(MEBG) – Lebanon’s largest bank in terms of assets, Banque Liban Et D'Outre Mer (BLOM), is considering expanding into Syria—a country that has prevented the entry of private sector banks.
The new Syrian President, Bashar al-Assad, who vowed last week in his inaugural speech to restructure the state-dominated economy, will most likely welcome such a move.
Naaman Azhari, chairman of BLOM, pointed out that the bank will highly benefit from its opening in Syria because of it long-standing ties with Syrian clients as well as its experience and knowledge of the Syrian market.
Foreign investment is likely to be a cornerstone of the new Syrian president’s economic strategy. This may help end 40 years of a state-controlled banking sector, which lacks modern financial facilities such as automated teller machines, consumer loans and even credit cards. Syria nationalized its financial sector in the 1960s.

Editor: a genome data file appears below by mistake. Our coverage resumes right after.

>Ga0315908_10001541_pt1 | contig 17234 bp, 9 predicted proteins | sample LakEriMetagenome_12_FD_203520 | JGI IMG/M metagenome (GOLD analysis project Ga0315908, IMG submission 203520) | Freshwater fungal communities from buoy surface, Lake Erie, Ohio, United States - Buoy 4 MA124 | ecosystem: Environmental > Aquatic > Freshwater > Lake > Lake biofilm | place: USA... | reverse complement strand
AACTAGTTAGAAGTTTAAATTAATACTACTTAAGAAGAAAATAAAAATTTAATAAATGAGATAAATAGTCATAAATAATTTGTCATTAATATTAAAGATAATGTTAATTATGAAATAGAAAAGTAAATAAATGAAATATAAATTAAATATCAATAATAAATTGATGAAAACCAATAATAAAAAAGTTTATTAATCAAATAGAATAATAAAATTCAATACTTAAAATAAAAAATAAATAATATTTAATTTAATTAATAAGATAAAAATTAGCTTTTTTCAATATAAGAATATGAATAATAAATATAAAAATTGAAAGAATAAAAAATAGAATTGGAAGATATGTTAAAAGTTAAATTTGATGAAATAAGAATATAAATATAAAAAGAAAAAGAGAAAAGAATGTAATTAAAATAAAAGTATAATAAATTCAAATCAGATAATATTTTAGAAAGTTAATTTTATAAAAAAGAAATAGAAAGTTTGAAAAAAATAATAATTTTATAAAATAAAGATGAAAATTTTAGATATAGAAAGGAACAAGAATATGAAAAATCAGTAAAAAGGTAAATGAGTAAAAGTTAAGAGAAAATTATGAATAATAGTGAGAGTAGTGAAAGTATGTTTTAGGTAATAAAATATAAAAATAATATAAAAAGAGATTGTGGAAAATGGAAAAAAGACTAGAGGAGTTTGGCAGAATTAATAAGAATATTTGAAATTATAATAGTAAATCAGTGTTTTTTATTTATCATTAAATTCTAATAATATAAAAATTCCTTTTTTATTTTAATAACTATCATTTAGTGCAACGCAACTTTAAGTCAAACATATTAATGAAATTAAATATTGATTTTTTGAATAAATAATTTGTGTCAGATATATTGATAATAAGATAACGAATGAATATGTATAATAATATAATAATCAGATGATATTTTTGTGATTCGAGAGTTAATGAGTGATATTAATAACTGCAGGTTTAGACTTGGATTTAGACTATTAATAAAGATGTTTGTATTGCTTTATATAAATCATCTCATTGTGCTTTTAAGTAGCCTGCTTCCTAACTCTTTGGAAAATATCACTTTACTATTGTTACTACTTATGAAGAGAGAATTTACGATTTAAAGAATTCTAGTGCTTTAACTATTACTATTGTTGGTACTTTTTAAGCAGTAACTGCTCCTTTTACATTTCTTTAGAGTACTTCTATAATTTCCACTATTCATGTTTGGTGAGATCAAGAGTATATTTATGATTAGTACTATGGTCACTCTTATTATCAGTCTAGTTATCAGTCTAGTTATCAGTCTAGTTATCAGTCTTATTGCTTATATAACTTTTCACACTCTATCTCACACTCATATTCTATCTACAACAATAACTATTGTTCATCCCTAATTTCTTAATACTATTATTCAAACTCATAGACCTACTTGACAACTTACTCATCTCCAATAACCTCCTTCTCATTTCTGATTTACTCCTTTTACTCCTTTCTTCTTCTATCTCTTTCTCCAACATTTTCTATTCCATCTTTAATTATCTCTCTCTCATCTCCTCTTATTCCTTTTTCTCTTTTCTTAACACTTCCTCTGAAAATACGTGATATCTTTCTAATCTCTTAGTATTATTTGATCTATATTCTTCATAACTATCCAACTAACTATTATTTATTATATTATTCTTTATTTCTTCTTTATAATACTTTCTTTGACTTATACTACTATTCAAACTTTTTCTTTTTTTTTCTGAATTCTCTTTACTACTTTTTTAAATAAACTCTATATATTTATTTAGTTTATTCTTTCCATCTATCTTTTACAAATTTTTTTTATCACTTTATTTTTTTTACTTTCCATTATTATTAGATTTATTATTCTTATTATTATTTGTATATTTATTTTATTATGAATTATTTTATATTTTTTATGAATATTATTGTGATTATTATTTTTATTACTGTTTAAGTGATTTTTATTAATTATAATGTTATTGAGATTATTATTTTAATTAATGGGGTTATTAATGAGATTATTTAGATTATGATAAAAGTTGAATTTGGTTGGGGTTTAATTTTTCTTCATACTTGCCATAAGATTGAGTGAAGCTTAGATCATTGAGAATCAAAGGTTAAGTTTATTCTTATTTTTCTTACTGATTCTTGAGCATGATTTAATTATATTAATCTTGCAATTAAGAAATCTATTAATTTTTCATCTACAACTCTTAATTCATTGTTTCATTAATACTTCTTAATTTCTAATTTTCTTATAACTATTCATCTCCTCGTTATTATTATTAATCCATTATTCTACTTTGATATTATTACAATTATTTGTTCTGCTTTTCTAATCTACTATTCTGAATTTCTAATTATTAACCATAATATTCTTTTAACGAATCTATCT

Syria’s initial steps toward reform can be seen in the government’s recent authorization of foreign banks to set up branches in free-trade zones, and the potential legalizing of partnerships between private Arab and Syrian banks.
BLOM has recently displayed a strong economic performance, with a 14.6 percent increase in profits for the first half of 2000, and expected profits of over $78 million by year-end—a 10 percent increase over the 1999 figure.
"The reasons for our strong performance include our loyal customer base which provides the bank with a stable source of funding, which we believe is of paramount importance, especially during difficult economic conditions," Azhari said.
Despite the economic recession that Lebanon is experiencing, with public debt estimated at 140 percent of GDP in May, Azhari said the banking sector was in "generally good shape".
© 2000 Mena Report (www.menareport.com )